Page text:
Fungus diseases most often start in damp conditions, such as where plant leaves are thick, This is one reason we teach people to prune excess plant leaves, especially the leaves touching the ground. Pruning excess leaves also allows more light to reach the fruit, hastening maturity.

Another way to prevent fungus disease is to refrain from placing compost, bark, or other organic materials on the ground around growing garden plants, as these tend to create the kind of dark, damp environment in which fungus diseases thrive.

Bacterial diseases enter a plant by contact through a cut or break; therefore, an open wound is an invitation to infection. Fortunately bacterial diseases seldom migrate from an infected plant to adjacent healthy ones unless they, too, have wounds and contact is made.

When pruning your plants use a clean knife or scissors, and wash your hands before starting. Also, avoid getting dirt on the cut or break.

If you find an infected plant, remove it from your garden area quickly and completely, and never handle any other plants until after thoroughly washing your hands.

As with any disease, prevention is far, far better than control or cure. Therefore, you need to keep a garden that is inhospitable to the conditions that harbor disease. Following are some suggestions:

* Weeds in or near your garden plants can provide the environment that diseases and pests need, so a completely weed-free garden is a must. This includes beds, aisles, and a border around the garden. Since many plant diseases are transmitted by insects, our objective with the Mittleider Method is to make sure that everything but the actual planting area is like the Sahara Desert – a place where nothing can grow, and so uninviting that pests won't even venture across it.

* Many times diseases are introduced into a garden by the use of infected seedlings or seeds obtained from a non-certified source. No matter how good the plant may be, if it brings a disease into your garden it could cost you many times that value in lost plants for many years. Growing your own clean, healthy seedlings, or buying them from a certified-clean grower, is one of the best ways to prevent diseases from getting started in the first place.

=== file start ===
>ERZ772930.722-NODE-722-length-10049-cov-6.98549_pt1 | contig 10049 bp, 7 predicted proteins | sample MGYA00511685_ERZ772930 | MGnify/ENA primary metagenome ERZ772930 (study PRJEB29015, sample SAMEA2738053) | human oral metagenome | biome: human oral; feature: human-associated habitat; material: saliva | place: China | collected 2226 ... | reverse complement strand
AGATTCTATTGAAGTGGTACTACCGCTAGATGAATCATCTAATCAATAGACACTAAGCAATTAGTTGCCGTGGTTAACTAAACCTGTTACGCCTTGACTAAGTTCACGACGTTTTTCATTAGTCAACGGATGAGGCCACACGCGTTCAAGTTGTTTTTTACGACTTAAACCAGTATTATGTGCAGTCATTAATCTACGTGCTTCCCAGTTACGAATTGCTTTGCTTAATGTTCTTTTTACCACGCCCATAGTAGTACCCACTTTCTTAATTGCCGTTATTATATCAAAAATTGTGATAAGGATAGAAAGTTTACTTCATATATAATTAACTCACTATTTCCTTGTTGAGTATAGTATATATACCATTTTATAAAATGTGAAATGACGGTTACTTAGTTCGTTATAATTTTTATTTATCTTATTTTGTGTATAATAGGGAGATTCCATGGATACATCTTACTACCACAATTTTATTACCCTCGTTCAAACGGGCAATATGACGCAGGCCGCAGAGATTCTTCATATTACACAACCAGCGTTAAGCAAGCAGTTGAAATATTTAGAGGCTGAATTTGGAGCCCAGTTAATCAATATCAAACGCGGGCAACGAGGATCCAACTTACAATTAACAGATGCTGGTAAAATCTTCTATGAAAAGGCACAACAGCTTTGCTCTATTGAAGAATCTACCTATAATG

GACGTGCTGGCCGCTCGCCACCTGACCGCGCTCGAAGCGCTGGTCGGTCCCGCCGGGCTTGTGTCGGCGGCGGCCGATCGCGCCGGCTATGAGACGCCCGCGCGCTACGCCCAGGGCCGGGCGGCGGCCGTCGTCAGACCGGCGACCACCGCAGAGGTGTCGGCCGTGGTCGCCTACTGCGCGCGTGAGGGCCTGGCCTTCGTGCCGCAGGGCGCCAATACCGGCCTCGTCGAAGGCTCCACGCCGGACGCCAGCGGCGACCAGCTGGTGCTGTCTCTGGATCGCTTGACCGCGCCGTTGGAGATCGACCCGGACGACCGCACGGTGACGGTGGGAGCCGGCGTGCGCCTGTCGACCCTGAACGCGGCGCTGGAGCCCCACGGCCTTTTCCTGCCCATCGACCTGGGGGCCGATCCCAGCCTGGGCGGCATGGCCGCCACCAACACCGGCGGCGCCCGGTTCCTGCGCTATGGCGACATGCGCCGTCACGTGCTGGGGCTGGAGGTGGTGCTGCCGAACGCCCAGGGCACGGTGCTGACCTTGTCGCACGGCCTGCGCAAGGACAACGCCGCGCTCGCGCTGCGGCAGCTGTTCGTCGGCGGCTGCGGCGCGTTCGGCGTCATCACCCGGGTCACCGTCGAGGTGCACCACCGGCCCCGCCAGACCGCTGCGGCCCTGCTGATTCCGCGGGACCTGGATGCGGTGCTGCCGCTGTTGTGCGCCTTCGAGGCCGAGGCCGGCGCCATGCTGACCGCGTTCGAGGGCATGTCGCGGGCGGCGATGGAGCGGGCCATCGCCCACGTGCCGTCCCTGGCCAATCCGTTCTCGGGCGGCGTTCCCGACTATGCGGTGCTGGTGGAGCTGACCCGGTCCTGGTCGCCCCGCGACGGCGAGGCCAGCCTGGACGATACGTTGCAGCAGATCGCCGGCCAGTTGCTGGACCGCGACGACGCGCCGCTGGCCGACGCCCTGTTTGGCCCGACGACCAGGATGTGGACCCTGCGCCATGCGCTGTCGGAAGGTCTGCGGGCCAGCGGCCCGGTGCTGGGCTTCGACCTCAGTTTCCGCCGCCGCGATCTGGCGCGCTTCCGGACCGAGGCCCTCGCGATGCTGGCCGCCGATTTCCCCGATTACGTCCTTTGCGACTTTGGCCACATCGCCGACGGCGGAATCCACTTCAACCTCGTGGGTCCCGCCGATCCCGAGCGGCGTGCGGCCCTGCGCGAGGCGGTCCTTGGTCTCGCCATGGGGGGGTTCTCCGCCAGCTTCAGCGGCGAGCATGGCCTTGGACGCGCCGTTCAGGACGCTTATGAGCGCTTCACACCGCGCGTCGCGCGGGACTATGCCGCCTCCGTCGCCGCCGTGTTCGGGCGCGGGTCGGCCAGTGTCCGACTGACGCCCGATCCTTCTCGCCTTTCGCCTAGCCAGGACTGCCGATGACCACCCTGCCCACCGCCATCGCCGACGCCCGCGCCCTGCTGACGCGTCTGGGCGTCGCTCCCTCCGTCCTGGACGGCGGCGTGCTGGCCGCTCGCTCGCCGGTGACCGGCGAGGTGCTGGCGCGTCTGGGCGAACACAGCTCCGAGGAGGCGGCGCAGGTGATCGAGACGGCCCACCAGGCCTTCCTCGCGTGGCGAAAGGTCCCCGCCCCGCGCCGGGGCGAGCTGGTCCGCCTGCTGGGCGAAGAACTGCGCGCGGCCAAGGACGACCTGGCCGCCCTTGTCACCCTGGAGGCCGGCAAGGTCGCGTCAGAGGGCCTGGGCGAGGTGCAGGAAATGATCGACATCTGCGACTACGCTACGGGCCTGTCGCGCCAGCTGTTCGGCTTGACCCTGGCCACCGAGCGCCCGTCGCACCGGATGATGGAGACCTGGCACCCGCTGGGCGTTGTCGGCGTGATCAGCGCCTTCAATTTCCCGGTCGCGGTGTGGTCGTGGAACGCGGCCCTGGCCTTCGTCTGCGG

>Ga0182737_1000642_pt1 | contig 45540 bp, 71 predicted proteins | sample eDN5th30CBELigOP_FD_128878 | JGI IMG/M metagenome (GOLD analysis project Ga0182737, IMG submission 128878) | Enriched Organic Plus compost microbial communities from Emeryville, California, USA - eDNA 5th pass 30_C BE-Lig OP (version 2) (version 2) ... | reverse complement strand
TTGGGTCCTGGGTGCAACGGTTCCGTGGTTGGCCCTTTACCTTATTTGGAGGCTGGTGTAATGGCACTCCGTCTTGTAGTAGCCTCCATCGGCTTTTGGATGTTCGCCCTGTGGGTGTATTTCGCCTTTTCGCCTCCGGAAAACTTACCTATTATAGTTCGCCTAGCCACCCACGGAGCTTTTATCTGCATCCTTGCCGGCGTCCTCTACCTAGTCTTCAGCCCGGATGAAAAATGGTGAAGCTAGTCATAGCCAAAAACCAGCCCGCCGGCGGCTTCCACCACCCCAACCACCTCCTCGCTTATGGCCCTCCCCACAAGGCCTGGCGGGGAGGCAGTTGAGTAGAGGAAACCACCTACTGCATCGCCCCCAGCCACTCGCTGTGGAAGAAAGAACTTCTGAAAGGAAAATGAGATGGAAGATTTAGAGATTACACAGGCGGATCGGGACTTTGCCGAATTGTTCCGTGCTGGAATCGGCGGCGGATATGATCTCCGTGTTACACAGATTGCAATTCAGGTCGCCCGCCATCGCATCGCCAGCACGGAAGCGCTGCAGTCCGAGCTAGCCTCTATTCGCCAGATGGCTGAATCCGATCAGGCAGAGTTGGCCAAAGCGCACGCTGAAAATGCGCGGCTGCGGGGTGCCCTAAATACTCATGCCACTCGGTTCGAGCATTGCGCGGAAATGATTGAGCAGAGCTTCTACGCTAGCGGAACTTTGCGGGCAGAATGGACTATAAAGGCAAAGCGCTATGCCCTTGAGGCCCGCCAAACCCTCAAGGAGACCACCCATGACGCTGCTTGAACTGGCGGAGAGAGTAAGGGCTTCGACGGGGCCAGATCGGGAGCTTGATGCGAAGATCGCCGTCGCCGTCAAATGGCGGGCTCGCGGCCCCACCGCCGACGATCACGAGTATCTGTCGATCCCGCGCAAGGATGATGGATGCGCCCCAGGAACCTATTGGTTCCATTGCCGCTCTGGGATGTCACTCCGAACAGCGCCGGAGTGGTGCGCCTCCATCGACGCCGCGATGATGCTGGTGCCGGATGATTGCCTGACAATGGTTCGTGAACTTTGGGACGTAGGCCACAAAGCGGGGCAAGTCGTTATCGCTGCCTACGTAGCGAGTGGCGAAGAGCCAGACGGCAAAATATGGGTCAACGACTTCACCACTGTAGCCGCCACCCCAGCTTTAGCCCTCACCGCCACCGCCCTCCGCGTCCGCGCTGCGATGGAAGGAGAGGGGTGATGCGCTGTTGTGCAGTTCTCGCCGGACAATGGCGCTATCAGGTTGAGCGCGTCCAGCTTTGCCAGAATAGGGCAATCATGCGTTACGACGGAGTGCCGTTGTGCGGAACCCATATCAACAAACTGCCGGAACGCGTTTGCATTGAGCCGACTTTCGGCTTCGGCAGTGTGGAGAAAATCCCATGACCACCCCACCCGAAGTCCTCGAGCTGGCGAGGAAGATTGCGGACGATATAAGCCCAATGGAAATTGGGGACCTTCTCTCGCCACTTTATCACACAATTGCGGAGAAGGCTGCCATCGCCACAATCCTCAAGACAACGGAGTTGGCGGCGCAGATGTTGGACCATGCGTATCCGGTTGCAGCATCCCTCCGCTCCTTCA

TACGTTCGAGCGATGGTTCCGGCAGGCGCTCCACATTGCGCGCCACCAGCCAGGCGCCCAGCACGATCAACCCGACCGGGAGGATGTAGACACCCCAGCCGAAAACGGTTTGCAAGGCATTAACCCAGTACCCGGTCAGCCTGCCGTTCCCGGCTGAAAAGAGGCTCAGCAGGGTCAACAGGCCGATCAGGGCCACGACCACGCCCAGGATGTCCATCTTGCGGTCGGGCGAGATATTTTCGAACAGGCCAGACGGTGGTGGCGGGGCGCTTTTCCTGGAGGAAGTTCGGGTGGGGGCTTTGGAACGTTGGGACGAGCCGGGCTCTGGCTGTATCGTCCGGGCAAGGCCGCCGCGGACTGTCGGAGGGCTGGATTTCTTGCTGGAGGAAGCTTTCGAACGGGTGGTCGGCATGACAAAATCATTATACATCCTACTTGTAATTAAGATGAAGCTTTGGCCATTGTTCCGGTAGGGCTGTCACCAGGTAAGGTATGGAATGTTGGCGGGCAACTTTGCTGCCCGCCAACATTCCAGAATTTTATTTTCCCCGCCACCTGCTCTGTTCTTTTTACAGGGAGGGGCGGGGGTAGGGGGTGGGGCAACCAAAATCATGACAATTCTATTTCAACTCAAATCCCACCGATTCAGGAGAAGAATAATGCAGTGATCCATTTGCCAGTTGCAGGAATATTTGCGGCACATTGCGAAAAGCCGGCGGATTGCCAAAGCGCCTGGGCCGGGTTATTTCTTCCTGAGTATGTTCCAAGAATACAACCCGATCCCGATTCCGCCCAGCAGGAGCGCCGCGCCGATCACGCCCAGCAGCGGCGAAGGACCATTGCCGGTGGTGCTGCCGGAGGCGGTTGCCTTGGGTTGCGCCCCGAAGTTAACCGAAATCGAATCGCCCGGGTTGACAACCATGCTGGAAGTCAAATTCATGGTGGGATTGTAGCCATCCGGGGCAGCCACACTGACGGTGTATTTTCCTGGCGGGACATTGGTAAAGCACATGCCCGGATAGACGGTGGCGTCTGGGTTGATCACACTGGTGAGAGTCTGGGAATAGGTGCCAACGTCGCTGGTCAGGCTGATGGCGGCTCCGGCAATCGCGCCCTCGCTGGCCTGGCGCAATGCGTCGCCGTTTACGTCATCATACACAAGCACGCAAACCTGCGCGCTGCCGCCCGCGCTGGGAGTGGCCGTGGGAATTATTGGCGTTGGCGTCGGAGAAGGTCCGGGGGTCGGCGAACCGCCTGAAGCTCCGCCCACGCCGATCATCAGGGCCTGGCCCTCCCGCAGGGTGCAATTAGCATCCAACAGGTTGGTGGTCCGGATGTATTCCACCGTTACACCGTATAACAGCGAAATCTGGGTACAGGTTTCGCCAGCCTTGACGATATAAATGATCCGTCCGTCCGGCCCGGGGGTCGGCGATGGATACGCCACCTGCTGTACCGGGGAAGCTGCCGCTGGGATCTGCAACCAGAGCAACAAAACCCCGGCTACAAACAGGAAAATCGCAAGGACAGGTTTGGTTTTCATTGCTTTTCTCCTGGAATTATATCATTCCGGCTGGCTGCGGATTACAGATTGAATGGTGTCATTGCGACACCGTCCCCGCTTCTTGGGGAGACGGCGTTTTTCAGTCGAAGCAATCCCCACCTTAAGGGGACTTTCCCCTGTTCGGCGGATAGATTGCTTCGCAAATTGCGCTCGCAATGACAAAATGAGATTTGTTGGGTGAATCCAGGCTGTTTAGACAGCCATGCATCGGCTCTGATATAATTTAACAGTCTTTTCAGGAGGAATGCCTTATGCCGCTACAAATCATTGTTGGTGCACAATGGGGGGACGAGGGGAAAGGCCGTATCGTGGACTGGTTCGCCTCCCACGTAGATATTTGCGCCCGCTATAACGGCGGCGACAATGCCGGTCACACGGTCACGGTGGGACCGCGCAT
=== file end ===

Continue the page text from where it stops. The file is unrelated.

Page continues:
* Make sure you are using clean water whenever possible, and avoid using water that has run through someone else’s garden – it could be bringing disease with it.

* And finally, harvesting at peak maturity, and never leaving plants to get old in the garden, will also help prevent disease infestation.

Remember: disease prevention is much easier and better than cure. Follow these tips to keep the diseases out for a truly sustainable garden!

Jim Kennard

Jim Kennard is President of the Food For Everyone Foundation, a non-profit organization with the mission of "Teaching the world to grow food one family at a time". You'll find many free vegetable gardening resources, including a gardening ebook, greenhouse plans, automated watering plans, and a free chapter from each of the great gardening books and software CD's Jim offers, at the website: